While Richard Pratt rummages through Visy’s petty cash tin to come up with $38 million, those with long memories will know this isn’t Pratt’s first corporate escape. Alan Jury in the Chanticleer column in the AFR last week observed that:

[The ACCC action isn’t] Pratt’s first brush with Australian authorities. In 1993, the National Crime Authority raided [Pratt’s] offices in connection with an investigation into foreign exchange dealings by Elders IXL and its stake in BHP. The following year however, the NCA paid costs and returned documents seized.

Pratt’s role in the infamous BHP-Elders transaction is one which warrants further explanation.

In 1986, West Australian corporate raider, Robert Holmes a Court, launched a partial takeover bid for BHP. To stave off the unwanted bid, BHP and Elders (then run by Pratt’s associate, John Elliott) entered into a cross-shareholding agreement (Elders bought 18.4% of BHP in April 1986. At the same time, BHP bought convertible bonds and options in Elders which give it the ability to purchase up to 40% of Elders share capital). BHP later converted the instruments into a 12.5% stake in Elders.

However, while this was occurring, Holmes a Court was continuing with his BHP takeover bid. This caused a headache for Elders – if Holmes a Court obtained control of BHP, he would also gain a sizable stake in Elders (in which he had already acquired a small position).

Shortly after, Pratt and New Zealand merchant banker, Allan Hawkins, acquired a 4.4% stake in BHP through a company called Beid Pty Ltd.

The NCSC (the predecessor of ASIC) claimed that the purchase represented unacceptable circumstances, accusing Hawkins and Pratt of acquiring the stake to support Elders (who would in turn assist Pratt and Hawkins in their takeover of ACI). Pratt and Hawkins denied that they were acting in such a manner. The court agreed with Hawkins and Pratt and they were able to retain the stake. In September 1986, the tussle effectively ended, with Elders, BHP and Holmes a Court coming to a standstill agreement.

The NCA submitted that between April and September (when the standstill was reached), the manner in which Pratt and Hawkins dealt with the BHP shares was of “crucial importance” to BHP and Elders. The NCA also alleged that “Hawkins would be paid a substantial amount of money by Elders to deal with the BHP shares [and that] Elders would pay the fee covertly to Hawkins.”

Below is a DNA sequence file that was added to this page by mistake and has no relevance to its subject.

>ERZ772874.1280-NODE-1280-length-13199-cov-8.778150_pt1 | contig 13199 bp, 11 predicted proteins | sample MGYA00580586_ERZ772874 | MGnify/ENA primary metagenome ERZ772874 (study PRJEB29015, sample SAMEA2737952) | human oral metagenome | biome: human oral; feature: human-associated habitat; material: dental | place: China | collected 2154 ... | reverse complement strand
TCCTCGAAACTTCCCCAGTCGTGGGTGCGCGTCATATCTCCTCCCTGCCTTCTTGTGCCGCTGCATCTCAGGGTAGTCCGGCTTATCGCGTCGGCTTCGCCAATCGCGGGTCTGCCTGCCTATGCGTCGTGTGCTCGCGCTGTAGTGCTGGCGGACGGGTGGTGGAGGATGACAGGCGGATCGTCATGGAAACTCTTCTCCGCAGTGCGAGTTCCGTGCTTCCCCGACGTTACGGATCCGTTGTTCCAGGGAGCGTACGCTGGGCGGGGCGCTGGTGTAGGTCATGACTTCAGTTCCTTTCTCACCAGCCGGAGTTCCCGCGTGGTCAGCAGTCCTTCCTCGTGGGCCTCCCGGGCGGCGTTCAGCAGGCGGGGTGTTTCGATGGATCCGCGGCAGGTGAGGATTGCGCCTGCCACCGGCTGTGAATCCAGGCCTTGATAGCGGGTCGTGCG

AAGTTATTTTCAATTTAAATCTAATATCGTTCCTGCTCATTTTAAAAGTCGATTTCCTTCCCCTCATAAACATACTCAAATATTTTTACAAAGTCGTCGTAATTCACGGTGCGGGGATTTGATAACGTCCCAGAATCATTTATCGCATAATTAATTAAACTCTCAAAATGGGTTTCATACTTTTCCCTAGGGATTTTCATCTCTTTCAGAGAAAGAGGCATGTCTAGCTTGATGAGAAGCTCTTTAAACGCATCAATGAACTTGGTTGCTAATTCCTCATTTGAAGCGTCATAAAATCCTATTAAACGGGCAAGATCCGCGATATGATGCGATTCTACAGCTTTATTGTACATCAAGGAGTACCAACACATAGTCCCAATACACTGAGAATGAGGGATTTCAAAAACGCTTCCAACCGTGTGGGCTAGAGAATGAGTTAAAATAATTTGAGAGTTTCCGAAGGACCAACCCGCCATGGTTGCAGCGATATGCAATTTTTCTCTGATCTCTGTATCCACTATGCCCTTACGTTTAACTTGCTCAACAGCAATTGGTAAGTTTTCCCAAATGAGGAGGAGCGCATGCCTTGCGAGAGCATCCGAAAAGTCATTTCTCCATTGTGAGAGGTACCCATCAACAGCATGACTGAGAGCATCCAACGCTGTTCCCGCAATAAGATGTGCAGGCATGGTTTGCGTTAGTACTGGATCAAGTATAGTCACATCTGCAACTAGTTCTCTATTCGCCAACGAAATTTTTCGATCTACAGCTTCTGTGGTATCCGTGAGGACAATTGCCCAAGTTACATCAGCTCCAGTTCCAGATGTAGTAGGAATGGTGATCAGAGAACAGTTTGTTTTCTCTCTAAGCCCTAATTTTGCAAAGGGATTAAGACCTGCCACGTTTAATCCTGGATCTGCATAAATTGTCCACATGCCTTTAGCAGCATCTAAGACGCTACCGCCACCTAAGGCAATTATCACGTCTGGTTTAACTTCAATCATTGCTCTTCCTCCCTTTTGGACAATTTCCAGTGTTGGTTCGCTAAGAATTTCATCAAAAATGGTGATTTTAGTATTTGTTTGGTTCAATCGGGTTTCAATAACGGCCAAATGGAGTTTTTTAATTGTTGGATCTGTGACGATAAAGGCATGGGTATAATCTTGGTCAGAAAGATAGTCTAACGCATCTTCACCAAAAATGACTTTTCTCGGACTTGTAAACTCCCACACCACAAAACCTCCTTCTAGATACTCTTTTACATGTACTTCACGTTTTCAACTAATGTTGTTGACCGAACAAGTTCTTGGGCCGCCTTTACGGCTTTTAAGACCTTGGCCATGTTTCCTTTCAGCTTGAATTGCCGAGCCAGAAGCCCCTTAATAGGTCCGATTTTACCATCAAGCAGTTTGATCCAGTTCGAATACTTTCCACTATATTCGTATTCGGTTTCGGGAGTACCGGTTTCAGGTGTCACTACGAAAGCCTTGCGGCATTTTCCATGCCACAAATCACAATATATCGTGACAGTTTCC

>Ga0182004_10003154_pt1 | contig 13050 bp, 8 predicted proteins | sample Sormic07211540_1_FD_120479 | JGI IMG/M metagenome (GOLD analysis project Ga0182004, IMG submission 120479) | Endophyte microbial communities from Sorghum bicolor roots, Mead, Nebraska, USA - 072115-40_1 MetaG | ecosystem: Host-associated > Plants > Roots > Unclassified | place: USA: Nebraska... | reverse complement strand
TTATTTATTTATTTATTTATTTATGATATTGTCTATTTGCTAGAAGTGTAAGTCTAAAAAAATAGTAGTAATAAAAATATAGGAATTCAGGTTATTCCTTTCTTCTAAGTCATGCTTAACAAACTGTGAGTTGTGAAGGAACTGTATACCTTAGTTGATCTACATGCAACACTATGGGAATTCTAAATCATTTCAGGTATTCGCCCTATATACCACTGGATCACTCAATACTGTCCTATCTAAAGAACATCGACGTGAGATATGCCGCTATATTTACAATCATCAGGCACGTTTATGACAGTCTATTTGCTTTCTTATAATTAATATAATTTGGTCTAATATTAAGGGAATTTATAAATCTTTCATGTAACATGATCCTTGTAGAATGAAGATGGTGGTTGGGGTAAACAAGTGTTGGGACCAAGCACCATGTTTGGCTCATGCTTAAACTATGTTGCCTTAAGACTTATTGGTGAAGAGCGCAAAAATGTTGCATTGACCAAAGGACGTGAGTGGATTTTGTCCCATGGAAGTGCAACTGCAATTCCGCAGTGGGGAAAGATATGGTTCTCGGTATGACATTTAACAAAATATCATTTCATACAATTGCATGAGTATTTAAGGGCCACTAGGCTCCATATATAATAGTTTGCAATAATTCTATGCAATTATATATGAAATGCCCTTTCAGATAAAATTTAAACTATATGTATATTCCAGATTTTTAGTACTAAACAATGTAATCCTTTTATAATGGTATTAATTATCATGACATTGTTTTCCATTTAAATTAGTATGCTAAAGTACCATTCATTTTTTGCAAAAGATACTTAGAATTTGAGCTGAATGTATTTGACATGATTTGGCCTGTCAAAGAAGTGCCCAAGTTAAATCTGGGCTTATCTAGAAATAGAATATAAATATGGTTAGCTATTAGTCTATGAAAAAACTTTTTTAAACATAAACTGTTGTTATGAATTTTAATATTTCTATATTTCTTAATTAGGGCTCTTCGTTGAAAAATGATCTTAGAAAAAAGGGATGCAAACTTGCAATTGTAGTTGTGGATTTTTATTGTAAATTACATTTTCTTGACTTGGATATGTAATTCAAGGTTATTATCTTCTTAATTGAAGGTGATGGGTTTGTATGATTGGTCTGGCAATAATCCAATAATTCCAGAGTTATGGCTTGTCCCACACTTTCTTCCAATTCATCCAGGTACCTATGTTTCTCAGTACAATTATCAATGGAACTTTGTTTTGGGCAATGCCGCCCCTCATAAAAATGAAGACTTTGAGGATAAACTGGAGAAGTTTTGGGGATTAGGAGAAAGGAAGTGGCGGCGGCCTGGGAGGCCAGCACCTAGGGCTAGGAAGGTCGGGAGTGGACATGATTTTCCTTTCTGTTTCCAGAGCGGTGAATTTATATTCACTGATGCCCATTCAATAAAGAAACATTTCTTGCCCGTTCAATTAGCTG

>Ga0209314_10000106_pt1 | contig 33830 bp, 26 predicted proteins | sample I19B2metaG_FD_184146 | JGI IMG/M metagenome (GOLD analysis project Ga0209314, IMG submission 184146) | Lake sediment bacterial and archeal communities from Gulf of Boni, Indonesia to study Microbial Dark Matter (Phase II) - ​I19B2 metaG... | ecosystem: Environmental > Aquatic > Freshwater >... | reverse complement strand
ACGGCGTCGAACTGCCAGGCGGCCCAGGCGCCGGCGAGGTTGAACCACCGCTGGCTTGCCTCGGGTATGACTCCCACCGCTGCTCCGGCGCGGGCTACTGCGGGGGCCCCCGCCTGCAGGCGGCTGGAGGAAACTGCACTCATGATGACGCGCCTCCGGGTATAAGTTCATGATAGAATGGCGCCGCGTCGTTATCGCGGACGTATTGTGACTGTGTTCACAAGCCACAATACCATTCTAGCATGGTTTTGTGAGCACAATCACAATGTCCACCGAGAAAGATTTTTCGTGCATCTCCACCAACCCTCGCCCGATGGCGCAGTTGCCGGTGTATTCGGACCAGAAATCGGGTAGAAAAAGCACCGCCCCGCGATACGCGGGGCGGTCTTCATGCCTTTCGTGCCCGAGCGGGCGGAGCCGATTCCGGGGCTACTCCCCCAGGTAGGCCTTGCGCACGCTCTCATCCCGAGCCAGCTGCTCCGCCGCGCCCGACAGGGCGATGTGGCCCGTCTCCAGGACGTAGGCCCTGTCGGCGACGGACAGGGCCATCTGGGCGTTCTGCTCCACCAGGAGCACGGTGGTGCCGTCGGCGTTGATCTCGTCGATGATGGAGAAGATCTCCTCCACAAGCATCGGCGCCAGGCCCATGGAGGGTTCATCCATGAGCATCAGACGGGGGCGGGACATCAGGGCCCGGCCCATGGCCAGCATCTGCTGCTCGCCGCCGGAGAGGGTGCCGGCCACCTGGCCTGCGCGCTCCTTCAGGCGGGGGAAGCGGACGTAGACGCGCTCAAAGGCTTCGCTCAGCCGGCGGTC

To repay Hawkins, Elders allegedly entered into several fictitious foreign exchange transactions – known as the H-Fee. It was these transactions (and their subsequent cover-up) with which Elliott and others were charged (but later exonerated by Justice Vincent of the Victorian Supreme Court). Hawkins wasn’t so lucky – he was jailed for six years in New Zealand (and served three) for his part in the alleged fraud.

While the alleged foreign exchange transactions were used to repay Hawkins, to repay Pratt, it was alleged that Elders planned to provide an underwriting fee for the float of Elders Investment Company in Hong Kong. This plan was a fiasco, with Pratt actually losing money due to the share market crash.

It was then alleged by the NCA that Elders then came up with another means of paying Pratt secretly. Said the NCA:

On 29 July 1988, Elders IXL subscribed $52,000,000 for shares in Vicinvest. Vicinvest was an investment company. By 30 June 1990 the majority of the investments held by Vicinvest had been sold and the proceeds passed onto other companies in the Pratt Group.

When providing evidence to the Joint Committee on the NCA in 1997, Elliott was questioned by Senator Stephen Conroy and apparently had “no idea” what became of Elders’ $52 million investment.

Former NCA Investigator, Garry Livermore, later noted to that same Parliamentary Joint Committee that:

No attempt was made by Elders to recover [the $50 million] until it became the subject of the NCA investigation.

Foster’s Brewing Group [which was the successor to Elders] then commissioned its lawyers to look into the transaction. Civil action was taken regarding the transaction against Mr Pratt and others and that was settled out of court [with] Pratt paying something like $20 million to $25 million, plus selling some cheap cardboard boxes to Fosters for a few years.

It was alleged by the NCA that, like Hawkins, Pratt covertly received a payment for his role in helping out Elders and BHP in their defence against Holmes a Court. These funds were paid by Elders shareholders, allegedly without their knowledge. While the NCA raided Pratt in 1993, no action was taken against him.

Virtually all of the NCA’s allegations were supported by testimony from former Elders finance boss, Ken Jarrett. Jarrett pleaded guilty for his role in the scandal and was imprisoned for six months. Hawkins was jailed for three years. No other Elders executive ever saw a jury. Pratt was never charged for his alleged role.